Last December we discussed the Schaeffler Group’s multi-million dollar dispute with the IRS and in particular the Second Circuit’s opinion concerning attorney-client privilege and work product protection. See PT guest poster Ben Bolas’s Schaeffler v. United States: Second Circuit Rejects District Court’s Limitations on Attorney-Client Privilege and Work Product Doctrine in the Context of Tax Advice.
As Ben discussed, the Second Circuit reversed the district court and pushed back on opinions that had limited privilege in the face of parties having a common interest beyond a legal interest. The Second Circuit held that Schaeffler did not waive the attorney-client privilege and work product protections when Schaeffler shared opinions and communications with financial institutions pursuant to a common interest agreement even though the parties had a shared commercial interest. In resolving the summons dispute with respect to some of the documents at issue, the Second Circuit remanded the case to determine whether other documents were protected by the attorney client privilege or work product doctrine.
Law 360 a couple of weeks ago reported that the parties had settled the underlying tax dispute. See Schaeffler, IRS End $25M Dispute Over Stake Sale Loss, (not a free link) where it stated that the parties had “come to an accord ‘with respect to all issues’ in the U.S. Tax Court case.
With that resolution I was somewhat surprised when I came across last week the district court issuing an opinion and order that resolved an ongoing dispute regarding the IRS summons despite the merits settlement. In this brief post, I will discuss the nature of the dispute and offer a reason why the parties were still fighting about the summons even though the underlying case settled.
Here is how the District Court framed the dispute:
On appeal, the United States Court of Appeals for the Second Circuit vacated this Court’s judgment and remanded the case for “further proceedings.” The IRS recently withdrew the summons and now moves to dismiss the petition for lack for subject matter jurisdiction on the ground that it is moot. Schaeffler has cross-moved for entry of a judgment quashing the summons.
The District Court opinion detailed further the parties’ actions following the Second Circuit opinion:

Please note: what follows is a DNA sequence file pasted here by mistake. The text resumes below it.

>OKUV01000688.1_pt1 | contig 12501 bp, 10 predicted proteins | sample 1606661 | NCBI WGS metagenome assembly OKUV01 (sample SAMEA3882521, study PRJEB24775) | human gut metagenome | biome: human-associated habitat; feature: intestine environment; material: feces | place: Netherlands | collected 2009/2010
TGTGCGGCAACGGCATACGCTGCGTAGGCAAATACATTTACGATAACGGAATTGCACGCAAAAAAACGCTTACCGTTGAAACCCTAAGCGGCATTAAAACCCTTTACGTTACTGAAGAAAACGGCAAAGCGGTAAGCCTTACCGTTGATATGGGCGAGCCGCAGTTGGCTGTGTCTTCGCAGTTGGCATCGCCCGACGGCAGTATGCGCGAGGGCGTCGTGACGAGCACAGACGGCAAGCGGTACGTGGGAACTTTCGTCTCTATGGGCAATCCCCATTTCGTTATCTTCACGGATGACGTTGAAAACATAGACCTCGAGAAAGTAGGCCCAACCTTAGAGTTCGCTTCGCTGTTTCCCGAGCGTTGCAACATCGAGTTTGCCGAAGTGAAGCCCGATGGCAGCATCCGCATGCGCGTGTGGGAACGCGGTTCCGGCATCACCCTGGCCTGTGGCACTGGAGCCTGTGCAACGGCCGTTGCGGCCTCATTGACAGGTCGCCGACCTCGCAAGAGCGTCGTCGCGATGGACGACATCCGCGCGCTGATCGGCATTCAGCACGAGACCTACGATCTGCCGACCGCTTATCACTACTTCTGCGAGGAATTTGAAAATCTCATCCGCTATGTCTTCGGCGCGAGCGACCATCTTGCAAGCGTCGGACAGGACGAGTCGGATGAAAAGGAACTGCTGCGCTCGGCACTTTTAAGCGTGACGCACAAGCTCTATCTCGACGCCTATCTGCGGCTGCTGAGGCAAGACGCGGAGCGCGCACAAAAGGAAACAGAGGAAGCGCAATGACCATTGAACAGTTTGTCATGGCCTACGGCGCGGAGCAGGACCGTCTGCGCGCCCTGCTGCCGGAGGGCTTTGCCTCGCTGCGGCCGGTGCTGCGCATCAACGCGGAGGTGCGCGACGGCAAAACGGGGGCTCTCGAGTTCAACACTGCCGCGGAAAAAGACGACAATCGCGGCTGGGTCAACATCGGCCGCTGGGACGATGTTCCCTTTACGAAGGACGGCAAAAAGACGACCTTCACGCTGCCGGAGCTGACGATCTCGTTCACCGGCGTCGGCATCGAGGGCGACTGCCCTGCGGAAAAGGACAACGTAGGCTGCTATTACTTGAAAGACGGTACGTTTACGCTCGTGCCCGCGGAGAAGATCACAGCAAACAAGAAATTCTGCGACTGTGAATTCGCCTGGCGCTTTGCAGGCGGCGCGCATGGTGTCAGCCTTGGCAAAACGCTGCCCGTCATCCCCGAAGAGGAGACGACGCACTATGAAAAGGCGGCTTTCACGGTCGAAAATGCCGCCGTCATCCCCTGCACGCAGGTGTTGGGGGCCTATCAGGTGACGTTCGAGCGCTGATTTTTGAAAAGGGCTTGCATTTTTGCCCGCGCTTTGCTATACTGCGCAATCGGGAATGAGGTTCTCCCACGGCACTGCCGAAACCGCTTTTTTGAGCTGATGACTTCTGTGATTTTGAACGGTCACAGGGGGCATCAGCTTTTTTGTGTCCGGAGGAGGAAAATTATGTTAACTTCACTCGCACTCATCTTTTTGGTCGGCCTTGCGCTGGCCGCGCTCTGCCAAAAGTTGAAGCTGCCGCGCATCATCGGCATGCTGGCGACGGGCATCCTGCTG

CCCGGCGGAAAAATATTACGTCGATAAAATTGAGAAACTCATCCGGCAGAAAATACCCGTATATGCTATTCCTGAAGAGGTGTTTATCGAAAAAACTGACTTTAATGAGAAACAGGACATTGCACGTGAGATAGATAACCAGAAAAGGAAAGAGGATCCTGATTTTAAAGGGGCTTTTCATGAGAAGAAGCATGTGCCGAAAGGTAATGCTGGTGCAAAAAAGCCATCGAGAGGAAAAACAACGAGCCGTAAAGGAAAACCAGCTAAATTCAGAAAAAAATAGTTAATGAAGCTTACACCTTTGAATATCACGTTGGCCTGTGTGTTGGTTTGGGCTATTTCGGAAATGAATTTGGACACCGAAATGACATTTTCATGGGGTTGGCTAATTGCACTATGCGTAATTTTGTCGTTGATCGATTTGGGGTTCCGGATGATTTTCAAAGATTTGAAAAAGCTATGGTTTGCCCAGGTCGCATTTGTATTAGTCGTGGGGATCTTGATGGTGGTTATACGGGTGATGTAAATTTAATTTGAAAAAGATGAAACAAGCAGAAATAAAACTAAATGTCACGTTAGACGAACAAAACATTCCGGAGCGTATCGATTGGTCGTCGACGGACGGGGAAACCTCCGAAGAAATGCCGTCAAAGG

Schaeffler appealed the Court’s decision to the Second Circuit.See Notice of Appeal, filed June 6, 2014 (Docket # 55). The Circuit vacated this Court’s judgment and “remand[ed] for such further proceedings as may be necessary to determine, in a manner consistent with this opinion, whether any remaining documents are protected by the attorney-client privilege or work-product doctrine.” Schaeffler v. United States, 806 F.3d 34, 45 [116 AFTR 2d 2015-6708] (2d Cir. 2015). The Second Circuit’s mandate issued on January 28, 2016. Mandate, filed Jan. 28, 2016 (Docket # 64).
This Court then ordered “[t]he parties … to consult to determine whether there should be any further proceedings in this matter.” Order, filed Jan. 29, 2016 (Docket # 65). On February 5, 2016, the parties submitted a joint letter “agree[ing] that there is no need for further proceedings ….” Letter from Todd Welty and Rebecca S. Tinio, filed Feb. 5, 2016 (Docket # 66). The parties represented that they were “working to draft stipulated dismissal documents.” Id.
One week later, however, on February 12, 2016, the IRS withdrew the summons that was the subject of the petition to quash. Ramirez Decl. ¶ 5. In a letter, the IRS informed Ernst & Young that “[n]o further attempt will be made by the Internal Revenue Service to seek production of records from Ernst & Young under this summons.” Letter from Hugo Ramirez to Melissa Galetto, dated Feb. 12, 2016, appended as Exhibit 1 to Ramirez Decl. The instant motions to dismiss and for entry of judgment followed.
The rest of the opinion essentially discusses the mootness doctrine, which stems from Article III of the constitution. That doctrine requires that courts have an actual controversy before it. Last week’s district court opinion notes that there are many cases that have held that the withdrawal of an IRS summons moots a petition to quash that summons. In finding that no exception to the mootness doctrine applied, the opinion granted the IRS’s motion to dismiss and denied Schaeffler’s motion for entry of judgment quashing the summons.
What was going on with the dispute? It was not entirely clear to me but I discussed the opinion with Jack Townsend, who authors the Federal Tax Crimes blog and who is the successor author with me on the Saltzman and Book criminal tax penalties chapter in IRS Practice and Procedure. Jack suggests that in opposing the government’s motion to withdraw and in cross-moving for an entry of a judgment quashing the summons Schaeffler “might want the issue to be final between Schaeffler and the Government via some type of preclusion (res judicata or collateral estoppel) if the issue arises in the future as may be likely in subsequent audit proceedings or litigation.” While this is merely an inference it makes sense to me.
While for Schaeffler the resolution of the summons dispute means that there is no court order quashing the summons on privilege grounds (and some opening for future disputes between the parties), the Second Circuit opinion remains a powerful weapon for parties seeking the attorney client privilege and work product as well as the ability to raise the common legal interest doctrine generally.